Saturday, April 28, 2018

The Smithsonian Craft Show and a new article about my work and me!

(Above:  View of the Smithsonian Craft Show inside the gorgeous Building Museum in Washington, DC.)

I'm blogging from Washington, DC and the Smithsonian Craft Show.  The experience is everything I hoped it would be.  One couple browsing down my aisle commented that the artists selected for this opportunity are the "cream-of-the-crop" and that there isn't any "skim milk" in the building.Several pieces have found permanent homes.  I'm having a wonderful time talking to all sorts of people.  Tomorrow is Sunday, the last day.  I will be sad to tear down my booth and tired after all the work it will take to load everything back into the cargo van.

 (Above:  Me in Booth 110 on the evening of the fancy gala opening.)

On Wednesday evening there was a very fancy gala. Everyone was dressed up and it was a perfect way to start the show.  All the artists in my immediate area are so nice, friendly, and exceptionally talented.  We are having a good time together.

(Above:  Appropriately one-third of the show.)

Exhibitors are welcome in a special lounge on the second floor.  The walkaway goes entirely around the spacious atrium.  From this vantage point, one can look down into the booths.  My booth is in the upper right corner of the photo above.  While here in DC, Steve and I also visited the National Gallery of Art to see the Sally Mann exhibition and to the Smithsonian Museum of American Art and Portrait Gallery to see the recently unveiled presidential portrait of Obama and Michelle Obama's first lady portrait.  They both look great!  We also saw the show on Diane Arbus.

Another wonderful thing happened too!  A lovely University of South Carolina journalism major finished an posted a great article on my work and me!  The link is below!

I am linking this post to Nina-Marie's "Off the Wall Fridays", a site for sharing fiber arts.

Tuesday, April 17, 2018

A Lunette, a Window, and a ballet review

 (Above:  Detail of Lunette XXXII.  Click on any image to enlarge.)

As normal, time is flying by and soon my husband Steve and I will be on the road to the Smithsonian Craft Show.  These are the last pieces I'll be able to finish before we pack the cargo van.  Earlier, I thought I would be making a few more smaller works instead of a larger, "Lunette".  Something wonderful changed my plans.  A nice lady who saw Large Stained Glass LXXXI at Art Quilt Elements at the Wayne Art Center outside Philadelphia contacted me and bought a one of the Lunette Windows I had here in South Carolina.  So ... I made Lunette XXXII to replace it.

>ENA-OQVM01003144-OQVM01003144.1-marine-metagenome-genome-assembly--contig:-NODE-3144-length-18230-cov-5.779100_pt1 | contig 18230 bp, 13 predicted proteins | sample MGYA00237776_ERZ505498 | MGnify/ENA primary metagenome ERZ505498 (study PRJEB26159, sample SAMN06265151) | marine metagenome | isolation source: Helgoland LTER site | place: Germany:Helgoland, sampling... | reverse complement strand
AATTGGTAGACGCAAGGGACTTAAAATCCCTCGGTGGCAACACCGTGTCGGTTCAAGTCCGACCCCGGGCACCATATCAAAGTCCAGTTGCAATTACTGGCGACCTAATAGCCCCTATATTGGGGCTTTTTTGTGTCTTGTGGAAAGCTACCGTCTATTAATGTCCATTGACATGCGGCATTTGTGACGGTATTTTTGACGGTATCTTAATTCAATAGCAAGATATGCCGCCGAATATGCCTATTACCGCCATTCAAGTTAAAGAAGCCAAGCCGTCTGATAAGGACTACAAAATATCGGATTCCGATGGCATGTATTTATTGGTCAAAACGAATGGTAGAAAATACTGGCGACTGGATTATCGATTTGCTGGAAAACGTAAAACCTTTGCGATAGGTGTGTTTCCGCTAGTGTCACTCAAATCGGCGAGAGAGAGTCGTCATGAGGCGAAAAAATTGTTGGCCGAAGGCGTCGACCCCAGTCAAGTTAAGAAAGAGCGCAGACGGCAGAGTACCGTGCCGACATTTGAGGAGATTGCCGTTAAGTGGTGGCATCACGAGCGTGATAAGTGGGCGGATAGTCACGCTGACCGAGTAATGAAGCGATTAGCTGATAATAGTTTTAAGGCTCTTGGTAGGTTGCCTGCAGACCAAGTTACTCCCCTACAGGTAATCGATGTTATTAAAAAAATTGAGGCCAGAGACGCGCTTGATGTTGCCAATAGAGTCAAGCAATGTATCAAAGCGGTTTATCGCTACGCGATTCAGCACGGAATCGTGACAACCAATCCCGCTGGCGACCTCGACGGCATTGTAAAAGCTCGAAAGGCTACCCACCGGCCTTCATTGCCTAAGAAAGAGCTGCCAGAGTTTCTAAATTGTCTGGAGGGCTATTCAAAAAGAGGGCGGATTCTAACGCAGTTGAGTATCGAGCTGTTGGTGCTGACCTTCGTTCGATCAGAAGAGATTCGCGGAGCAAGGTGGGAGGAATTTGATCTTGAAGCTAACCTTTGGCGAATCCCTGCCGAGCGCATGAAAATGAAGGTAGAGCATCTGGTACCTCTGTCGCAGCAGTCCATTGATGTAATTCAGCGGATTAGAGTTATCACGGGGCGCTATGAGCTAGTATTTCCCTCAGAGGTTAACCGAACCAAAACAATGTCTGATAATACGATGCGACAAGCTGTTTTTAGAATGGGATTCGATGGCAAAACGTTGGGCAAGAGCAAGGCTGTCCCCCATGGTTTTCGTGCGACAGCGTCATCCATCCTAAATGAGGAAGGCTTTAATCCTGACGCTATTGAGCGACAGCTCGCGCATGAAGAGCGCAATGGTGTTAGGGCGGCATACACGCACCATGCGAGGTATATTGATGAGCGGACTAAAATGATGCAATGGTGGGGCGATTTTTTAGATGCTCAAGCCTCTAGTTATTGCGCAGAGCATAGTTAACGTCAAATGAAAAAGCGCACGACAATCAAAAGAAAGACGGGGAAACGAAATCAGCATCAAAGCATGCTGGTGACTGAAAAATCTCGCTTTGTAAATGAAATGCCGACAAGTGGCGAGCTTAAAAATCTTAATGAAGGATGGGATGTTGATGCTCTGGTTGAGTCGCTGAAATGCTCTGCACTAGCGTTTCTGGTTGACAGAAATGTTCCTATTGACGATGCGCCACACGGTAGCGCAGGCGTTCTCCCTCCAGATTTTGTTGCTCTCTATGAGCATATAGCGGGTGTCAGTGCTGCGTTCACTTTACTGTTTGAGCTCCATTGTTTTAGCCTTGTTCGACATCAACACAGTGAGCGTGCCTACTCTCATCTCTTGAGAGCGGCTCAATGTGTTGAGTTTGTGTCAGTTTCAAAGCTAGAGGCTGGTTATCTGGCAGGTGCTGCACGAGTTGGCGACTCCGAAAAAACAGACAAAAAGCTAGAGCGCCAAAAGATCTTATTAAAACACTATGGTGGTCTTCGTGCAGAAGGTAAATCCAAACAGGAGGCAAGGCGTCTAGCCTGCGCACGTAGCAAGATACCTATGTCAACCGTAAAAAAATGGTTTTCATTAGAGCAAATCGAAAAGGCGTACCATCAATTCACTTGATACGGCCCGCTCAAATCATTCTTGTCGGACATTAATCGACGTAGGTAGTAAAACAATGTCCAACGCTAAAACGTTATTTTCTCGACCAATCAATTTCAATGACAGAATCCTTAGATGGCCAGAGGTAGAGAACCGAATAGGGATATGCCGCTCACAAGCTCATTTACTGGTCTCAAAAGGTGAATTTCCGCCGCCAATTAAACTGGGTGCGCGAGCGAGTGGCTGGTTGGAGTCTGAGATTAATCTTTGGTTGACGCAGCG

(Above:  Lunette XXXII.  Inventory # 4276. Unframed: 17" x 23". Framed: 22" x 28". $495.)

This really is one of my favorite designs even though no two ever turn out alike.  Sometimes I put a right-side-up heart at the center.  Sometimes I change shapes on the outside edges.  Never are the colors the same.  I guess this design is really a "variation on a theme". 

 (Above:  Window CLI. Inventory # 4275. Unframed: 13" x 11". Framed: 17" x 15". $265.)

The first time I cut a five pointed, palm-shaped piece of fabric I wasn't thinking about a hamsa symbol.  I simply liked the shape.  Perhaps future pieces will include a more intentional created hamsa because I truly like the idea of a protective amulet.  There really are so many more motifs to explore!

Finally, Sunday marked the final ballet performance for me to review for Jasper Magazine.  It's been an interesting year of watching and writing.  I don't know yet if I'll continue next season but seeing principal dancers from New York City Ballet on stage with the University of South Carolina Dance Program performance majors was certainly a great way to end a literary assignment!  The review is HERE.